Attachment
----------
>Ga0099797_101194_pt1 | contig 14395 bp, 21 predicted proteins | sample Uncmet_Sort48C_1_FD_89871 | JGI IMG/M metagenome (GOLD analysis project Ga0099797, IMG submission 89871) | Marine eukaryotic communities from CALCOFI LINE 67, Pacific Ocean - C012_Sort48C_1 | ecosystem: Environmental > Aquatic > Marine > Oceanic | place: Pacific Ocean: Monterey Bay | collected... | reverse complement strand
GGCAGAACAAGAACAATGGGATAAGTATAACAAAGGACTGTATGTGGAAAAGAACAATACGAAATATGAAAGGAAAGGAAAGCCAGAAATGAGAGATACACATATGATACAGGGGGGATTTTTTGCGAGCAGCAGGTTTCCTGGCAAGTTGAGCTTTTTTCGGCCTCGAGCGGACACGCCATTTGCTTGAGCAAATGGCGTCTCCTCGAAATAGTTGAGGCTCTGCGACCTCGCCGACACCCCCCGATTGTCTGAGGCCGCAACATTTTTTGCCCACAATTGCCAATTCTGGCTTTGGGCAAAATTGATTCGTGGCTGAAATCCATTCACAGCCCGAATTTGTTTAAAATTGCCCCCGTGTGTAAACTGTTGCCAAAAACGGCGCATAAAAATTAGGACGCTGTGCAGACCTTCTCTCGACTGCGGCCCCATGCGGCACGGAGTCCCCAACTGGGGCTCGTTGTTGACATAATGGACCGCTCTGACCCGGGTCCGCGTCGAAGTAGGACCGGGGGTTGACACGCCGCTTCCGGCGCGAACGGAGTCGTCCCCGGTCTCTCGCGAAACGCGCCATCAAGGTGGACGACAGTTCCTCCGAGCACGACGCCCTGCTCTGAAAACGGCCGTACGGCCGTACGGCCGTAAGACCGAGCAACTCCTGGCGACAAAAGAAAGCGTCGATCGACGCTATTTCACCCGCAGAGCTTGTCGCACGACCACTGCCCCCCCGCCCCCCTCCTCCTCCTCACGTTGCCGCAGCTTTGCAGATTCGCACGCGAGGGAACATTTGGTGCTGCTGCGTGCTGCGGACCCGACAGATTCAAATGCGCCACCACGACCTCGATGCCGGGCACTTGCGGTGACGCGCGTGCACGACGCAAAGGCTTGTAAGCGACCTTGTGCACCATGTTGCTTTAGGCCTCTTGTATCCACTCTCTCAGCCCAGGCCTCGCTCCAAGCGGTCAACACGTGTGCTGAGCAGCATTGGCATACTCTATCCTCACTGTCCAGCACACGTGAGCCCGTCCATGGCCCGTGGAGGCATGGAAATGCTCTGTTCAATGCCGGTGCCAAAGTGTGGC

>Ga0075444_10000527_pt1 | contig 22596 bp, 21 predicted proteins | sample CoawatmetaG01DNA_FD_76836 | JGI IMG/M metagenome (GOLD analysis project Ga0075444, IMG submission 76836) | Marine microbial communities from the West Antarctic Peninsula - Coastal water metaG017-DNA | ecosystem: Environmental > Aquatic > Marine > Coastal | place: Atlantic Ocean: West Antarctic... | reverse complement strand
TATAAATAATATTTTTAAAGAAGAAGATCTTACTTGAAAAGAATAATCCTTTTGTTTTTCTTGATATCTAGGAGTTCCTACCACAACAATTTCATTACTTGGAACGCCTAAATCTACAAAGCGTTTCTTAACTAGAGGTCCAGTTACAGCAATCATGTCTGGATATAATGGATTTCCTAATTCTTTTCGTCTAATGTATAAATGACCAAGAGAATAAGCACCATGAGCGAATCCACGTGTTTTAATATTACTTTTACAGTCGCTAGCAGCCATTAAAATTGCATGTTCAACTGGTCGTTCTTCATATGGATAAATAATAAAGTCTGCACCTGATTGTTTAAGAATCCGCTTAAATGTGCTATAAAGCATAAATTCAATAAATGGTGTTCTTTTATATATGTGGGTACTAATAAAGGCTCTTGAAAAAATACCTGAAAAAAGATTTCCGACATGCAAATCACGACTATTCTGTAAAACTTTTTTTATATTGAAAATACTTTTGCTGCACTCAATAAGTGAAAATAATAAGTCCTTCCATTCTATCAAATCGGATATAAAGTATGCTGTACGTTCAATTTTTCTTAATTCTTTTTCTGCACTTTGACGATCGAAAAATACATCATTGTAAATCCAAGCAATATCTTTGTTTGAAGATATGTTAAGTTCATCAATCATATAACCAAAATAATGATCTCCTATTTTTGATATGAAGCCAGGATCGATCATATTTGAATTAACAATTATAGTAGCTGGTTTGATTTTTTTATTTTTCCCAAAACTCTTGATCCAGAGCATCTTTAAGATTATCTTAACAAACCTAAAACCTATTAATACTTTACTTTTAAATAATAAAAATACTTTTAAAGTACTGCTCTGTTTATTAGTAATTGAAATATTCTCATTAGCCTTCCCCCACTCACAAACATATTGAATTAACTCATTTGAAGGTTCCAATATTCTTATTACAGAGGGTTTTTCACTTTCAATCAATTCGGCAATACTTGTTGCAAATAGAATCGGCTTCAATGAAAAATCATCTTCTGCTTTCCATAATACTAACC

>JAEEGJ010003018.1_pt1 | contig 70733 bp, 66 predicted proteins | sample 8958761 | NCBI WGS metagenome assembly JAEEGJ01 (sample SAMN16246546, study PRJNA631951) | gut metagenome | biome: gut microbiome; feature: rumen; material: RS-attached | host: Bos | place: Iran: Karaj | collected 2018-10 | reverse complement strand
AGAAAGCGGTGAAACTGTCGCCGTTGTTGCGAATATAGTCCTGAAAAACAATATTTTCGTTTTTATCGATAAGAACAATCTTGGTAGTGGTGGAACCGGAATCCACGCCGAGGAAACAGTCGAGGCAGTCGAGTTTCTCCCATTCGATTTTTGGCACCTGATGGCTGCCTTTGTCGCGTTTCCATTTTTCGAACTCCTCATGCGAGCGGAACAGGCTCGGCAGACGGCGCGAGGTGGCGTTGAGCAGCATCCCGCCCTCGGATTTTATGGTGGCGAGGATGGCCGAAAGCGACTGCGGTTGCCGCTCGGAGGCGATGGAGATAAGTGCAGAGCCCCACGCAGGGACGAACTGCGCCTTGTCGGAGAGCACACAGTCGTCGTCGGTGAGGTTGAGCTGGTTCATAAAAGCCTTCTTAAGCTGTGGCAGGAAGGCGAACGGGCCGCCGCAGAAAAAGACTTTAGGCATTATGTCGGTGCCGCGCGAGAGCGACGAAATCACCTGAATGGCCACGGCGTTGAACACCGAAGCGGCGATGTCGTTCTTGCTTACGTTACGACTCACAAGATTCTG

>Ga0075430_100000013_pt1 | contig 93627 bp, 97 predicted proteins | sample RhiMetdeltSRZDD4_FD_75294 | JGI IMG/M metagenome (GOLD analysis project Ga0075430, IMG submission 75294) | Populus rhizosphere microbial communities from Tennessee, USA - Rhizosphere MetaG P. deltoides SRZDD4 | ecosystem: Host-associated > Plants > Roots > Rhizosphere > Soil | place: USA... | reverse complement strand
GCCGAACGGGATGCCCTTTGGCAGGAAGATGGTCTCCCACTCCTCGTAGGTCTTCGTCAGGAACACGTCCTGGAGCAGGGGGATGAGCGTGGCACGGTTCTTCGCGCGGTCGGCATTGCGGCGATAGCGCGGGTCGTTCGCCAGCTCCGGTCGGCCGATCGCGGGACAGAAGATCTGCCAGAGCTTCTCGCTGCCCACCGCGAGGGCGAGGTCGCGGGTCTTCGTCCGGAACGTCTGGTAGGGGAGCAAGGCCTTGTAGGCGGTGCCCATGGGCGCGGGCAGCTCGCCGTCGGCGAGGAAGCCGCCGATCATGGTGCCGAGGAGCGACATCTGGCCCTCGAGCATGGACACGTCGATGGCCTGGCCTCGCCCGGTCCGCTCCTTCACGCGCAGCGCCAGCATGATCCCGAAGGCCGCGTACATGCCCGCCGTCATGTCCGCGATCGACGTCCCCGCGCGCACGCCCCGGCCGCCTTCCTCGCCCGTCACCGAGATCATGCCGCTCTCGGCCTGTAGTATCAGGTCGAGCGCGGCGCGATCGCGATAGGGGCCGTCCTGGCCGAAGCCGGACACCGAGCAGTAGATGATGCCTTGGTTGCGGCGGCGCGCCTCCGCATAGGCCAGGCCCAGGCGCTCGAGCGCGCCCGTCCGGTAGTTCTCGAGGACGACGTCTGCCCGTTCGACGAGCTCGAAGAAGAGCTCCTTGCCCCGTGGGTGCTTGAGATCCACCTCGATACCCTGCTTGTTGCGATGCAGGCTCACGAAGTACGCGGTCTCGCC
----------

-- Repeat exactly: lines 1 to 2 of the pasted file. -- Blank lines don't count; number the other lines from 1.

>Ga0099797_101194_pt1 | contig 14395 bp, 21 predicted proteins | sample Uncmet_Sort48C_1_FD_89871 | JGI IMG/M metagenome (GOLD analysis project Ga0099797, IMG submission 89871) | Marine eukaryotic communities from CALCOFI LINE 67, Pacific Ocean - C012_Sort48C_1 | ecosystem: Environmental > Aquatic > Marine > Oceanic | place: Pacific Ocean: Monterey Bay | collected... | reverse complement strand
GGCAGAACAAGAACAATGGGATAAGTATAACAAAGGACTGTATGTGGAAAAGAACAATACGAAATATGAAAGGAAAGGAAAGCCAGAAATGAGAGATACACATATGATACAGGGGGGATTTTTTGCGAGCAGCAGGTTTCCTGGCAAGTTGAGCTTTTTTCGGCCTCGAGCGGACACGCCATTTGCTTGAGCAAATGGCGTCTCCTCGAAATAGTTGAGGCTCTGCGACCTCGCCGACACCCCCCGATTGTCTGAGGCCGCAACATTTTTTGCCCACAATTGCCAATTCTGGCTTTGGGCAAAATTGATTCGTGGCTGAAATCCATTCACAGCCCGAATTTGTTTAAAATTGCCCCCGTGTGTAAACTGTTGCCAAAAACGGCGCATAAAAATTAGGACGCTGTGCAGACCTTCTCTCGACTGCGGCCCCATGCGGCACGGAGTCCCCAACTGGGGCTCGTTGTTGACATAATGGACCGCTCTGACCCGGGTCCGCGTCGAAGTAGGACCGGGGGTTGACACGCCGCTTCCGGCGCGAACGGAGTCGTCCCCGGTCTCTCGCGAAACGCGCCATCAAGGTGGACGACAGTTCCTCCGAGCACGACGCCCTGCTCTGAAAACGGCCGTACGGCCGTACGGCCGTAAGACCGAGCAACTCCTGGCGACAAAAGAAAGCGTCGATCGACGCTATTTCACCCGCAGAGCTTGTCGCACGACCACTGCCCCCCCGCCCCCCTCCTCCTCCTCACGTTGCCGCAGCTTTGCAGATTCGCACGCGAGGGAACATTTGGTGCTGCTGCGTGCTGCGGACCCGACAGATTCAAATGCGCCACCACGACCTCGATGCCGGGCACTTGCGGTGACGCGCGTGCACGACGCAAAGGCTTGTAAGCGACCTTGTGCACCATGTTGCTTTAGGCCTCTTGTATCCACTCTCTCAGCCCAGGCCTCGCTCCAAGCGGTCAACACGTGTGCTGAGCAGCATTGGCATACTCTATCCTCACTGTCCAGCACACGTGAGCCCGTCCATGGCCCGTGGAGGCATGGAAATGCTCTGTTCAATGCCGGTGCCAAAGTGTGGC